Ken O's mini radio antenna, at less than one-tenth of an inch on a computer chip, is closer to achieving ultra small radios for military surveillance use.
PRESENT POSITION: Professor of electrical and computer engineering, University of Florida, Gainesville
DEGREES: B.S., M.E., and Ph.D. in electrical engineering and computer science, MIT
HOW YOU DESCRIBE YOUR WORK WHEN AT COCKTAIL PARTIES: I'm trying to build a radio that's really hard to detect both physically and electronically.
WHAT IS REQUIRED TO BUILD THIS ULTRASMALL RADIO? We need circuits that work with the on-chip antennas. Our previous work on wireless clock distribution demonstrated an intra-chip 15-GHz wireless link; and when we proposed this about eight years ago, people thought we were crazy since others were struggling with 1-GHz CMOS circuits, and the concept of integrating antennas seemed so difficult. Now, we're working on building a true single-chip radio working at 24 GHz. In two years, we shall have a fully functional radio.
WHAT MAKES THEM HARD TO DETECT? The on-chip antenna makes the system small so that it is difficult to visually detect. And using spread-spectrum techniques, information is carried in a bandwidth of frequency; we are trying to spread the information thin across a large bandwidth so that it can't also be electronically detected.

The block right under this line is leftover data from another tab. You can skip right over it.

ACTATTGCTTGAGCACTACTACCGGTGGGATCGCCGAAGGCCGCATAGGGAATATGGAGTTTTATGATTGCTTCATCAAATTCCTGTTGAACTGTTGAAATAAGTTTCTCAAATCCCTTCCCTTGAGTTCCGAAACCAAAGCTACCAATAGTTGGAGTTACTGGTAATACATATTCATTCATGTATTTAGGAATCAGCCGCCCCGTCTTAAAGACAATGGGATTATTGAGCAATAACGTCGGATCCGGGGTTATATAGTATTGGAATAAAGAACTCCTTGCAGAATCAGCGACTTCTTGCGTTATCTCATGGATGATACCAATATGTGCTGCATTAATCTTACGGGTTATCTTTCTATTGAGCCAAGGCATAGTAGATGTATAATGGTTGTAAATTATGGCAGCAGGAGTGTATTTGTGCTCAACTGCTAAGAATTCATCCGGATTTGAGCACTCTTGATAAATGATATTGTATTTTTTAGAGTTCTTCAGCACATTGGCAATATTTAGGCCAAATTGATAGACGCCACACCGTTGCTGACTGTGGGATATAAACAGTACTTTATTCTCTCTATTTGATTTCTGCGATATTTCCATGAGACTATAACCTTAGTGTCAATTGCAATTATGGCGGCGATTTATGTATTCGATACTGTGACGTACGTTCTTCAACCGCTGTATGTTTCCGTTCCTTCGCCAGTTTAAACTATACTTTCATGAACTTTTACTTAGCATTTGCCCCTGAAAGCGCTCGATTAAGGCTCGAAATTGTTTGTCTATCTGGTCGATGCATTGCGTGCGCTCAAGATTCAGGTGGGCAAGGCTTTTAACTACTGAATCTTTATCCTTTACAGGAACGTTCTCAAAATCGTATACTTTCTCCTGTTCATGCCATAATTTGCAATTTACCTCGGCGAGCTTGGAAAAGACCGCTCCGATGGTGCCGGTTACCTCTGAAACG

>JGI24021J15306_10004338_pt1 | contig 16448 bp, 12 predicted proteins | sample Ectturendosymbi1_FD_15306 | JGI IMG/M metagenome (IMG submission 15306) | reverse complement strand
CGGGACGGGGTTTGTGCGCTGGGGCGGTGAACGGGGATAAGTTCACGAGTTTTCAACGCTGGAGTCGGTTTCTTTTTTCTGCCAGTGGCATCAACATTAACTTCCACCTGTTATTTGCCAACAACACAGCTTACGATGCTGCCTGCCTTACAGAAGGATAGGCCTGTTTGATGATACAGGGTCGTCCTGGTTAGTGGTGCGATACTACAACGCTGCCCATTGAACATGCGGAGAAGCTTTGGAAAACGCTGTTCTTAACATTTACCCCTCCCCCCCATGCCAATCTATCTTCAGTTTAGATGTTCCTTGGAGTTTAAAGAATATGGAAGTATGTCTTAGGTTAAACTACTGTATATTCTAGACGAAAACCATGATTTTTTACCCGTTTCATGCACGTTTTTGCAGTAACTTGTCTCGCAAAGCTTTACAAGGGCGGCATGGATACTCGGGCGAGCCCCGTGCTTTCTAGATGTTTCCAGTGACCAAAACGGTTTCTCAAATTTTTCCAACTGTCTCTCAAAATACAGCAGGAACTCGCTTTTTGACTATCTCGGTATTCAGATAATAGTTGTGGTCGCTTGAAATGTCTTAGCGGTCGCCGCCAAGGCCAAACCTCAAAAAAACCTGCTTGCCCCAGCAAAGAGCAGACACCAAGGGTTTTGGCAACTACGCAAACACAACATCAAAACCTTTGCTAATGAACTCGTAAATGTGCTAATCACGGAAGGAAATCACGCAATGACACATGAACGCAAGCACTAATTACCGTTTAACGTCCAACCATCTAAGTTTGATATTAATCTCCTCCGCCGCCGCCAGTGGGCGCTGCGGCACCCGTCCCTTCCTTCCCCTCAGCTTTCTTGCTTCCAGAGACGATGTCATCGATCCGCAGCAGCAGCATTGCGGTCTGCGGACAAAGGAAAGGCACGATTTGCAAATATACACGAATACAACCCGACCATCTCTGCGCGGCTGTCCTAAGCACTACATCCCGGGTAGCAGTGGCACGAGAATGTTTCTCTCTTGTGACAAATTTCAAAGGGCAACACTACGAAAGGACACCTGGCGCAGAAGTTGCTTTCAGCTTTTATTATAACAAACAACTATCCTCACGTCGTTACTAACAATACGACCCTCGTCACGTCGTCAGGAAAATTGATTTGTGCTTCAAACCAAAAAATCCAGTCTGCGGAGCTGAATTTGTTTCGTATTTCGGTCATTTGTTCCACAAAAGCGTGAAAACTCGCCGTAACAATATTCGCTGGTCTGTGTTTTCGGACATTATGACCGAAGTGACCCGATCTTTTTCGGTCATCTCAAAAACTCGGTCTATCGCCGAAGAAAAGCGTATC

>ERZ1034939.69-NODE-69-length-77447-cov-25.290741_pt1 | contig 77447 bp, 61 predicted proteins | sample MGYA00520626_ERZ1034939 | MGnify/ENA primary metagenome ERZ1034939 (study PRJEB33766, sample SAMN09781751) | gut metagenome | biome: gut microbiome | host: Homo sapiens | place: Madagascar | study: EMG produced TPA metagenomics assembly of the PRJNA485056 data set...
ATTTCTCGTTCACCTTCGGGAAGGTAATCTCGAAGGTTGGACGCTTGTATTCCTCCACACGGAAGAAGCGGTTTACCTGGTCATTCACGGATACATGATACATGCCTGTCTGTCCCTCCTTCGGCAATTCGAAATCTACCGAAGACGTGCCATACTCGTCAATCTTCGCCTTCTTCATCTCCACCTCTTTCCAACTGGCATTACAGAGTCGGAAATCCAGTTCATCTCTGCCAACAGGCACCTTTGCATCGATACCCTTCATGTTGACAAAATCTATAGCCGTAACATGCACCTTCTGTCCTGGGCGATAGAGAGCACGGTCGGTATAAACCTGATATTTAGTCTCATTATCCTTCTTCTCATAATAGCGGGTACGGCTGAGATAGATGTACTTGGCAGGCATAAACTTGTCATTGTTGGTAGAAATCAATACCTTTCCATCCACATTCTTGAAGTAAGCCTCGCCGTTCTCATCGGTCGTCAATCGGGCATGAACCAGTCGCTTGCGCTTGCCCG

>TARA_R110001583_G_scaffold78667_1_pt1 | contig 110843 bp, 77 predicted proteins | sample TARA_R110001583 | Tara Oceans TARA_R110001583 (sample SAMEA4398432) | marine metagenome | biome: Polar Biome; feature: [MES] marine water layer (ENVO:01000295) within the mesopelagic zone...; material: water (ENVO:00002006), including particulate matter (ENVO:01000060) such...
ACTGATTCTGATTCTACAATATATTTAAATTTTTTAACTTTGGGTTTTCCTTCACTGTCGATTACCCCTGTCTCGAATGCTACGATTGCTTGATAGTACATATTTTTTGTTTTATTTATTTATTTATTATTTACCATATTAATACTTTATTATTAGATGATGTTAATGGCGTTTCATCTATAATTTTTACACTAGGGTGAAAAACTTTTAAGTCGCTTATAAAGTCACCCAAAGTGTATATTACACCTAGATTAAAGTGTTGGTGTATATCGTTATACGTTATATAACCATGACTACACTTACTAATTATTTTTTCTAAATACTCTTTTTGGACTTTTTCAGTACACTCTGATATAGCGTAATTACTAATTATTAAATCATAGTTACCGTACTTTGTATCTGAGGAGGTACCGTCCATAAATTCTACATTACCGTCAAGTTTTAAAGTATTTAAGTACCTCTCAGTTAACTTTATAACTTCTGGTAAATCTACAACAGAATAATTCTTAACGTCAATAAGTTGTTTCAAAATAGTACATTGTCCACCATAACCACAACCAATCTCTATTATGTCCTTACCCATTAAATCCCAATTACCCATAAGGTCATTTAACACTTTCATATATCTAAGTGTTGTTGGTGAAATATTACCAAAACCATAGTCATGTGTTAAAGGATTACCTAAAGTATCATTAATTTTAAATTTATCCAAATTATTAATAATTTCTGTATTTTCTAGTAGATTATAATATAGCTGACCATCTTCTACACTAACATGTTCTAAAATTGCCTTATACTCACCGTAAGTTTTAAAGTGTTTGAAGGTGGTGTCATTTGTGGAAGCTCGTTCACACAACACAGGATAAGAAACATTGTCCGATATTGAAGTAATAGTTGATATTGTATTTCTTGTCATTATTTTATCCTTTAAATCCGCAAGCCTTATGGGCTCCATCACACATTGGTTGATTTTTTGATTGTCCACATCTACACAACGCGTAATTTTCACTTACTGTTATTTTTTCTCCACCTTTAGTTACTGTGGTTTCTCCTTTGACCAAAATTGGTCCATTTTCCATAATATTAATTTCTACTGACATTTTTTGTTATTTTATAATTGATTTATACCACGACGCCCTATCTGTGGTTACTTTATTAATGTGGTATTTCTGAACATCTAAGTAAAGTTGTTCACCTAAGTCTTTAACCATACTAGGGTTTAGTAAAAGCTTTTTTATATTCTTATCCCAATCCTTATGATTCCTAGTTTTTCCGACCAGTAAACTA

HOW FAR CAN THE ANTENNAS DETECT COMMUNICATION? Up to 5m comfortably, but we're working to increase it to 10-20m.
WHAT APPLICATIONS ARE THE RADIOS USED FOR? By pairing the radios with sensors, they could be used for military surveillance or border monitoring, as well as infrastructure monitoring and disaster recovery. In the medical field, radios could be mounted on the face of paraplegics to communicate via twitches in the face.
HAS THIS RESEARCH BEEN DONE BEFORE? There is work going on at UC Berkeley, called the Smartdust Project (http://rbi.ims.ca/3852-536), but they've been using light to communicate; we are using radio frequency (microwave).
For Ken O's paper on on-chip antennas, go to http://rbi.ims.ca/3852-539. Contact Ken O at firstname.lastname@example.org.